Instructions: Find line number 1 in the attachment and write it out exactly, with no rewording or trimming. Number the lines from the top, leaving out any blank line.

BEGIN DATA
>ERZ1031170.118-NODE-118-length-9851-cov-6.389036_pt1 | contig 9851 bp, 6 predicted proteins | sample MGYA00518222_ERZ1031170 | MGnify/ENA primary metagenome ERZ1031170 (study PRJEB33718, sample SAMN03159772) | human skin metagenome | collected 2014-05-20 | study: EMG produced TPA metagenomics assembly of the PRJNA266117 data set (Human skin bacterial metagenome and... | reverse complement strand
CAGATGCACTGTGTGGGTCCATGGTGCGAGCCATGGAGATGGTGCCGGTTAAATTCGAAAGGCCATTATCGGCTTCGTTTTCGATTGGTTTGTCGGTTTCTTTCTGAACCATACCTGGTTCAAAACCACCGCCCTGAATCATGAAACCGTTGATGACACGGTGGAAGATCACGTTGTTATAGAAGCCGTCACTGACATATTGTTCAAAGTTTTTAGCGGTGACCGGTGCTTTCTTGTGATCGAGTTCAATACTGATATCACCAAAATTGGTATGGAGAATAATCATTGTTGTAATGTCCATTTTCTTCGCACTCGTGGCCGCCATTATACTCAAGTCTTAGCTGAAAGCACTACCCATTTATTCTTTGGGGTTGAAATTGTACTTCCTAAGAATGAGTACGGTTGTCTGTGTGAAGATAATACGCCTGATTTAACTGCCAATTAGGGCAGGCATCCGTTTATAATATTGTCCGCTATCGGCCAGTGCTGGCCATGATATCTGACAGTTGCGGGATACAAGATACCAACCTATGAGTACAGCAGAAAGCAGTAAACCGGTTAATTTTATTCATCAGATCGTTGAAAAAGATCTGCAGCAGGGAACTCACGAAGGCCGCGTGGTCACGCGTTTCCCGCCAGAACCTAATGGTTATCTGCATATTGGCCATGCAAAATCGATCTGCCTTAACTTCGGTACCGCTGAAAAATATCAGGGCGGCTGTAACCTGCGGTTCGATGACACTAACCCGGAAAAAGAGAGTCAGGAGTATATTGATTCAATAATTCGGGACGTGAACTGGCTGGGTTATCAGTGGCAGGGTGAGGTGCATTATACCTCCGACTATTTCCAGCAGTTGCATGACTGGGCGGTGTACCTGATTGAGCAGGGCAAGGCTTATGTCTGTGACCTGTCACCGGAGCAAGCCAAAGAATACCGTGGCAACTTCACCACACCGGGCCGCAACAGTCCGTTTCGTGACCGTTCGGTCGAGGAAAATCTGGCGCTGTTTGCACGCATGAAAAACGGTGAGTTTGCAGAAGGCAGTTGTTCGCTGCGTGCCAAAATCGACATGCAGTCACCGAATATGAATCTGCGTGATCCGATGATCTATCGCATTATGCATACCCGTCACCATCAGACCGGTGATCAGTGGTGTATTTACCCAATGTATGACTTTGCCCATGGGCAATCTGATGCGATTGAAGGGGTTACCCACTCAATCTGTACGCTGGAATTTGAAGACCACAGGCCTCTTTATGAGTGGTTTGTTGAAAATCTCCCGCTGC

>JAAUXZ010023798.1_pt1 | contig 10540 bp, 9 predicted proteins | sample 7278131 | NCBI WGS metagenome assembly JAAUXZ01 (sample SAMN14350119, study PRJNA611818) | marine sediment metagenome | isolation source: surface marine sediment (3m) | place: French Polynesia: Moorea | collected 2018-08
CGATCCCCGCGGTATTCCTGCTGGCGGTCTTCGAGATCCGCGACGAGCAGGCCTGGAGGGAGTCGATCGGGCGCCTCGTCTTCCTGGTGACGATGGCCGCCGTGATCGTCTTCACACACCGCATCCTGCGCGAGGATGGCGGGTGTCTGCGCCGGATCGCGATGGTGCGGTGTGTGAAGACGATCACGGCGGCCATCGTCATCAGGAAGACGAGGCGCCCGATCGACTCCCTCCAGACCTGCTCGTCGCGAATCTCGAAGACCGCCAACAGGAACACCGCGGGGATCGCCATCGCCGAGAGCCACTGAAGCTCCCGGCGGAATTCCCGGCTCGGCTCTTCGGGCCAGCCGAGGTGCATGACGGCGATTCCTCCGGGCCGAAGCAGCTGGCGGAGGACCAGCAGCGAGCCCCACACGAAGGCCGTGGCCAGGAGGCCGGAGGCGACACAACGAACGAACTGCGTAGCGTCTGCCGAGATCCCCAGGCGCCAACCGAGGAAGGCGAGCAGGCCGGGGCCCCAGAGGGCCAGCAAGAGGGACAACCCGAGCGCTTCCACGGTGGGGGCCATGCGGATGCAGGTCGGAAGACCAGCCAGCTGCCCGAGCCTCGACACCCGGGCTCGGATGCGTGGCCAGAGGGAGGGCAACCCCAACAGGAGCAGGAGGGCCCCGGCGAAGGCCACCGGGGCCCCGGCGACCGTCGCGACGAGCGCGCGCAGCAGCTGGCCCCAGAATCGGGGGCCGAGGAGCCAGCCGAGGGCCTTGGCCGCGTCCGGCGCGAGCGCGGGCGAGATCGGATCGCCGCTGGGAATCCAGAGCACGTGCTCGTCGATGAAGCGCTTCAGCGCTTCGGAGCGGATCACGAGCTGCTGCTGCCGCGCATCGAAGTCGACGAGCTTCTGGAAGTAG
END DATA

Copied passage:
>ERZ1031170.118-NODE-118-length-9851-cov-6.389036_pt1 | contig 9851 bp, 6 predicted proteins | sample MGYA00518222_ERZ1031170 | MGnify/ENA primary metagenome ERZ1031170 (study PRJEB33718, sample SAMN03159772) | human skin metagenome | collected 2014-05-20 | study: EMG produced TPA metagenomics assembly of the PRJNA266117 data set (Human skin bacterial metagenome and... | reverse complement strand